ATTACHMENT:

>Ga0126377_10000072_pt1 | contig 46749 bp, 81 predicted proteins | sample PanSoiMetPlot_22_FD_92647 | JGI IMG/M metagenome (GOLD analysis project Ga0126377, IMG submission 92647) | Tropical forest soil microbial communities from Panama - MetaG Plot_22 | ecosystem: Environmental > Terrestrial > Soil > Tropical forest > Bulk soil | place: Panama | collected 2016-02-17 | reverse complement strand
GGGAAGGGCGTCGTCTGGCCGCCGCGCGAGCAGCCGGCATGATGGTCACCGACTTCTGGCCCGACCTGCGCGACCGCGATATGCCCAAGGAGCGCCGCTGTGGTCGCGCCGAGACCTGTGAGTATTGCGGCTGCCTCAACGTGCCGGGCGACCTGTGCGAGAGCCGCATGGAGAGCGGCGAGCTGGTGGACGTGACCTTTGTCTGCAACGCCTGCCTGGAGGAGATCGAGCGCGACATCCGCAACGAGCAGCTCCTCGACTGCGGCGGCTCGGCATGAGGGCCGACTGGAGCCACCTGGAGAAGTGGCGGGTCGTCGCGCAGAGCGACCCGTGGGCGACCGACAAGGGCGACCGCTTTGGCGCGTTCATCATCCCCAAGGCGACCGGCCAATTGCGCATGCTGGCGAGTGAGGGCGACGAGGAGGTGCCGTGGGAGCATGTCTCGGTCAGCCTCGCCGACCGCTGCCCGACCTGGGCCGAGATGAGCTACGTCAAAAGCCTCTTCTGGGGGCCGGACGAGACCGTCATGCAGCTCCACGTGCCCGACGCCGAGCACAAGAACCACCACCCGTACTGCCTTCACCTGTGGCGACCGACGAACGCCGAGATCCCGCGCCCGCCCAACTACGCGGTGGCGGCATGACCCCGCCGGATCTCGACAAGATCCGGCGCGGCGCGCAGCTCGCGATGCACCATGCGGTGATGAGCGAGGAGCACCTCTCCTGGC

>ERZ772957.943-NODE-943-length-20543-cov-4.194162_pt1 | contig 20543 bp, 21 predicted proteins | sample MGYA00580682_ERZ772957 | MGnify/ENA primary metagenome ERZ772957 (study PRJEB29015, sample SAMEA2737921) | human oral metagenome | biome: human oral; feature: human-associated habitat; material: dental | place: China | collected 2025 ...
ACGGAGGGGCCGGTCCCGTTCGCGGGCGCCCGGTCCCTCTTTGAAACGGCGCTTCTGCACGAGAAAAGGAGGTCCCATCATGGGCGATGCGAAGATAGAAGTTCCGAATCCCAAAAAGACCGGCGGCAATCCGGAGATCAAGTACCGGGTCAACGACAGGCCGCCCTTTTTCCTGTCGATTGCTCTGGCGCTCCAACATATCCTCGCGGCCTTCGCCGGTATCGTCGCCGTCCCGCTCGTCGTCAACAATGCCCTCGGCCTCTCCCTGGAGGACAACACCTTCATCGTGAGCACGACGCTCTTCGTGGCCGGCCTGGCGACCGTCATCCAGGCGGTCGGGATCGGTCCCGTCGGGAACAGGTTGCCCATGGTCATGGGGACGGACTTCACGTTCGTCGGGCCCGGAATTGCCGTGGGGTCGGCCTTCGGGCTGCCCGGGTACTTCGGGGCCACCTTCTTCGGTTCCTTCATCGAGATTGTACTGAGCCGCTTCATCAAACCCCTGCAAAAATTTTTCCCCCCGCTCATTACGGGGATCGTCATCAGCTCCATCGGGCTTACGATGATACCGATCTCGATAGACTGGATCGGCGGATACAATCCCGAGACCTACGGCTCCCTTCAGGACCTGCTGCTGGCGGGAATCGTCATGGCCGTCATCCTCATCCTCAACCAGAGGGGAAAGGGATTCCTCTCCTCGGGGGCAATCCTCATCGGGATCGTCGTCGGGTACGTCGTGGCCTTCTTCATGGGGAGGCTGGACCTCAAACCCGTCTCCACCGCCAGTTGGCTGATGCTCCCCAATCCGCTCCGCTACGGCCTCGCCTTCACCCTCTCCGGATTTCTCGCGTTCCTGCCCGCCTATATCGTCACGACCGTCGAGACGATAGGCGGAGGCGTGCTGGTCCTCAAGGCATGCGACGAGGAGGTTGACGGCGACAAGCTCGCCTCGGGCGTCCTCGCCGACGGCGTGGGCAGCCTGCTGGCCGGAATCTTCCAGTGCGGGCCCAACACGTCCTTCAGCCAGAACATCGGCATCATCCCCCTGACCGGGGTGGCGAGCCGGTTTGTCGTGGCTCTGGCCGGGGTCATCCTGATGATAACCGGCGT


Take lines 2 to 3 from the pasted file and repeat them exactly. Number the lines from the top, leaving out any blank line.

GGGAAGGGCGTCGTCTGGCCGCCGCGCGAGCAGCCGGCATGATGGTCACCGACTTCTGGCCCGACCTGCGCGACCGCGATATGCCCAAGGAGCGCCGCTGTGGTCGCGCCGAGACCTGTGAGTATTGCGGCTGCCTCAACGTGCCGGGCGACCTGTGCGAGAGCCGCATGGAGAGCGGCGAGCTGGTGGACGTGACCTTTGTCTGCAACGCCTGCCTGGAGGAGATCGAGCGCGACATCCGCAACGAGCAGCTCCTCGACTGCGGCGGCTCGGCATGAGGGCCGACTGGAGCCACCTGGAGAAGTGGCGGGTCGTCGCGCAGAGCGACCCGTGGGCGACCGACAAGGGCGACCGCTTTGGCGCGTTCATCATCCCCAAGGCGACCGGCCAATTGCGCATGCTGGCGAGTGAGGGCGACGAGGAGGTGCCGTGGGAGCATGTCTCGGTCAGCCTCGCCGACCGCTGCCCGACCTGGGCCGAGATGAGCTACGTCAAAAGCCTCTTCTGGGGGCCGGACGAGACCGTCATGCAGCTCCACGTGCCCGACGCCGAGCACAAGAACCACCACCCGTACTGCCTTCACCTGTGGCGACCGACGAACGCCGAGATCCCGCGCCCGCCCAACTACGCGGTGGCGGCATGACCCCGCCGGATCTCGACAAGATCCGGCGCGGCGCGCAGCTCGCGATGCACCATGCGGTGATGAGCGAGGAGCACCTCTCCTGGC

>ERZ772957.943-NODE-943-length-20543-cov-4.194162_pt1 | contig 20543 bp, 21 predicted proteins | sample MGYA00580682_ERZ772957 | MGnify/ENA primary metagenome ERZ772957 (study PRJEB29015, sample SAMEA2737921) | human oral metagenome | biome: human oral; feature: human-associated habitat; material: dental | place: China | collected 2025 ...